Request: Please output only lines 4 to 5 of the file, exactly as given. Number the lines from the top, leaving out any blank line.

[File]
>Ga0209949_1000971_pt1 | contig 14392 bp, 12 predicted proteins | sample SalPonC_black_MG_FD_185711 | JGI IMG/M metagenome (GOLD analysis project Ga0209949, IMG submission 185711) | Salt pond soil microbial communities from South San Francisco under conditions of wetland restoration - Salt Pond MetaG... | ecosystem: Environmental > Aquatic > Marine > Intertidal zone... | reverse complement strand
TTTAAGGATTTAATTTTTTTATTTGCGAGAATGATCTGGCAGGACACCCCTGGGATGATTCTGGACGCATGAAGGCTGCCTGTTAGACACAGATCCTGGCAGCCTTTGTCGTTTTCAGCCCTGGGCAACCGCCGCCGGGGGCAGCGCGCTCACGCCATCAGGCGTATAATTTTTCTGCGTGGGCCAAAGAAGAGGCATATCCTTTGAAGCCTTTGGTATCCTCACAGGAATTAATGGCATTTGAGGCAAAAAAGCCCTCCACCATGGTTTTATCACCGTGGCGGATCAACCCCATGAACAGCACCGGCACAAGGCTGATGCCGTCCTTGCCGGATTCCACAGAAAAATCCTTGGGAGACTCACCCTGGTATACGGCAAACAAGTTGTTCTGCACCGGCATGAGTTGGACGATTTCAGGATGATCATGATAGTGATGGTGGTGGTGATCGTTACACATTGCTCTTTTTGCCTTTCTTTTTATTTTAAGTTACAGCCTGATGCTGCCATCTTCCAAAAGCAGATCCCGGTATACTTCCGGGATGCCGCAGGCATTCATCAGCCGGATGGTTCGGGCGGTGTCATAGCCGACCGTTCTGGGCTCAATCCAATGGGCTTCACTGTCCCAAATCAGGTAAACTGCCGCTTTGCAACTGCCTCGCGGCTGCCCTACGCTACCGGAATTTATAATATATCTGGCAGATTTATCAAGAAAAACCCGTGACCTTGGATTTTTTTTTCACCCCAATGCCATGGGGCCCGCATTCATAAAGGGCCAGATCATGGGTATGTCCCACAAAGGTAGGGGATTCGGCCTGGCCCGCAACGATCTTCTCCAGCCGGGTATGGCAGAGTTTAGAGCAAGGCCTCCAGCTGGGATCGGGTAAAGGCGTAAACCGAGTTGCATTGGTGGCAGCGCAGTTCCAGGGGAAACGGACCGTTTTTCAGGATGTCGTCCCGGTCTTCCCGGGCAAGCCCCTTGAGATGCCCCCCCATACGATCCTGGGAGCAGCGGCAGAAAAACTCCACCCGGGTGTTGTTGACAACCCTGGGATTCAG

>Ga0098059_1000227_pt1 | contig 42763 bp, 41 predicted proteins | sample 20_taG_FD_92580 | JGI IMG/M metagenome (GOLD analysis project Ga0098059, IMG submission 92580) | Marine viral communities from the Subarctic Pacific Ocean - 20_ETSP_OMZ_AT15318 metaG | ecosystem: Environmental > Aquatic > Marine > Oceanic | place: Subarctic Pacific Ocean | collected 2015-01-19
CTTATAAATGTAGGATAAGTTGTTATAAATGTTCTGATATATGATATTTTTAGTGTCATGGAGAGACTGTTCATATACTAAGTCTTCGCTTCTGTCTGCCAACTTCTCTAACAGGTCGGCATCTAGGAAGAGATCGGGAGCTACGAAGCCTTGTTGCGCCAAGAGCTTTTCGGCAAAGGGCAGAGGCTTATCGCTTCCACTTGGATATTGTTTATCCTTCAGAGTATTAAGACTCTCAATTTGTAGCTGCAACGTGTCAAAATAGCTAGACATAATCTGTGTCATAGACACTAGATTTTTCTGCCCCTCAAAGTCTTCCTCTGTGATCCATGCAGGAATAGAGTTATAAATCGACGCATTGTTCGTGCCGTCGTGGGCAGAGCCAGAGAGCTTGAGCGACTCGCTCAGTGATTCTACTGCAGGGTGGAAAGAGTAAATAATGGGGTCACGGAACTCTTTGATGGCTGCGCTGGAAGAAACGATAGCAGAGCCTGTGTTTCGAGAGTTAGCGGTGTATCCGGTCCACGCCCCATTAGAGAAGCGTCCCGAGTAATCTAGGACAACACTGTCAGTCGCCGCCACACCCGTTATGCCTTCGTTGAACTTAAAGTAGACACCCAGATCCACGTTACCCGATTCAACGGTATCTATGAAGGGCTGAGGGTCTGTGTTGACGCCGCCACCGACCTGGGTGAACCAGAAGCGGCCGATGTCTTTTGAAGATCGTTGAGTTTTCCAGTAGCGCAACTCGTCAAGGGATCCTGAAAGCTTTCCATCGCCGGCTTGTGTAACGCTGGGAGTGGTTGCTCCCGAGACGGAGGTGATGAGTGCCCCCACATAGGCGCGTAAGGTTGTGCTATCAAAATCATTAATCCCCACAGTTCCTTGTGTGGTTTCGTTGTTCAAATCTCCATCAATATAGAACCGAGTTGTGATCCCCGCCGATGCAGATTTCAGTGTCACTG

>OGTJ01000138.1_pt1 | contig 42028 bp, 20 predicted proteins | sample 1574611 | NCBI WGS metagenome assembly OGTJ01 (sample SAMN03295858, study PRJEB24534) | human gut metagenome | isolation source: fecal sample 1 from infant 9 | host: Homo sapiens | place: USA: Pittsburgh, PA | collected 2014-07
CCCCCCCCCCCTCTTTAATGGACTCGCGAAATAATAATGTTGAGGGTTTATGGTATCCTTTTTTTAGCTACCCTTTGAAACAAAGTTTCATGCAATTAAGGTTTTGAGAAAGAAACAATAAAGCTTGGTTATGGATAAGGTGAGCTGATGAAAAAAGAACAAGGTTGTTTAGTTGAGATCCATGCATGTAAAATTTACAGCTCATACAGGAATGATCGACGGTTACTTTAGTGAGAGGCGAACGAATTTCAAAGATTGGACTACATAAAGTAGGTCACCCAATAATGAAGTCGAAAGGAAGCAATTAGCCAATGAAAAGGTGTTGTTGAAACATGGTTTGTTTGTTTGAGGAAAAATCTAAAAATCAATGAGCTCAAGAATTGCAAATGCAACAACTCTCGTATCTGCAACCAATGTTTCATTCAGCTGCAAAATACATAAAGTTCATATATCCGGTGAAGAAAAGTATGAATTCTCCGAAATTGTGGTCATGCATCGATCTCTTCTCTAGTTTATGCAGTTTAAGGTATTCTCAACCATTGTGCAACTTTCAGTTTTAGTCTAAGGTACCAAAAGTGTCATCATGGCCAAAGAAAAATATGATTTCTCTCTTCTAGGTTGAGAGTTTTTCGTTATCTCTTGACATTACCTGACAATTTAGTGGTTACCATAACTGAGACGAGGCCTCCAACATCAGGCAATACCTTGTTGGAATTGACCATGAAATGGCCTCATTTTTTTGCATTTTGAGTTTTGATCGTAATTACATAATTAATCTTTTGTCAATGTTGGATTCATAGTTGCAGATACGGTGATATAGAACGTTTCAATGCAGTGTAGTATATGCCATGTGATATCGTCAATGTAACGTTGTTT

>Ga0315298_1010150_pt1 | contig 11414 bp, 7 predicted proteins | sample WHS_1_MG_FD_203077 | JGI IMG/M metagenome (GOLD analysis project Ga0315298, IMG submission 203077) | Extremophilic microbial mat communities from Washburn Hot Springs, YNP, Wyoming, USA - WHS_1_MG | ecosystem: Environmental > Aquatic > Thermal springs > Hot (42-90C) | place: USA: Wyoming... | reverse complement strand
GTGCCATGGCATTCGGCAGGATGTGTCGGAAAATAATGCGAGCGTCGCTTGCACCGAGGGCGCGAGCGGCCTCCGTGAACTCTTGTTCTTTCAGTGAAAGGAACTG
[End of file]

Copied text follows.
CTTATAAATGTAGGATAAGTTGTTATAAATGTTCTGATATATGATATTTTTAGTGTCATGGAGAGACTGTTCATATACTAAGTCTTCGCTTCTGTCTGCCAACTTCTCTAACAGGTCGGCATCTAGGAAGAGATCGGGAGCTACGAAGCCTTGTTGCGCCAAGAGCTTTTCGGCAAAGGGCAGAGGCTTATCGCTTCCACTTGGATATTGTTTATCCTTCAGAGTATTAAGACTCTCAATTTGTAGCTGCAACGTGTCAAAATAGCTAGACATAATCTGTGTCATAGACACTAGATTTTTCTGCCCCTCAAAGTCTTCCTCTGTGATCCATGCAGGAATAGAGTTATAAATCGACGCATTGTTCGTGCCGTCGTGGGCAGAGCCAGAGAGCTTGAGCGACTCGCTCAGTGATTCTACTGCAGGGTGGAAAGAGTAAATAATGGGGTCACGGAACTCTTTGATGGCTGCGCTGGAAGAAACGATAGCAGAGCCTGTGTTTCGAGAGTTAGCGGTGTATCCGGTCCACGCCCCATTAGAGAAGCGTCCCGAGTAATCTAGGACAACACTGTCAGTCGCCGCCACACCCGTTATGCCTTCGTTGAACTTAAAGTAGACACCCAGATCCACGTTACCCGATTCAACGGTATCTATGAAGGGCTGAGGGTCTGTGTTGACGCCGCCACCGACCTGGGTGAACCAGAAGCGGCCGATGTCTTTTGAAGATCGTTGAGTTTTCCAGTAGCGCAACTCGTCAAGGGATCCTGAAAGCTTTCCATCGCCGGCTTGTGTAACGCTGGGAGTGGTTGCTCCCGAGACGGAGGTGATGAGTGCCCCCACATAGGCGCGTAAGGTTGTGCTATCAAAATCATTAATCCCCACAGTTCCTTGTGTGGTTTCGTTGTTCAAATCTCCATCAATATAGAACCGAGTTGTGATCCCCGCCGATGCAGATTTCAGTGTCACTG

>OGTJ01000138.1_pt1 | contig 42028 bp, 20 predicted proteins | sample 1574611 | NCBI WGS metagenome assembly OGTJ01 (sample SAMN03295858, study PRJEB24534) | human gut metagenome | isolation source: fecal sample 1 from infant 9 | host: Homo sapiens | place: USA: Pittsburgh, PA | collected 2014-07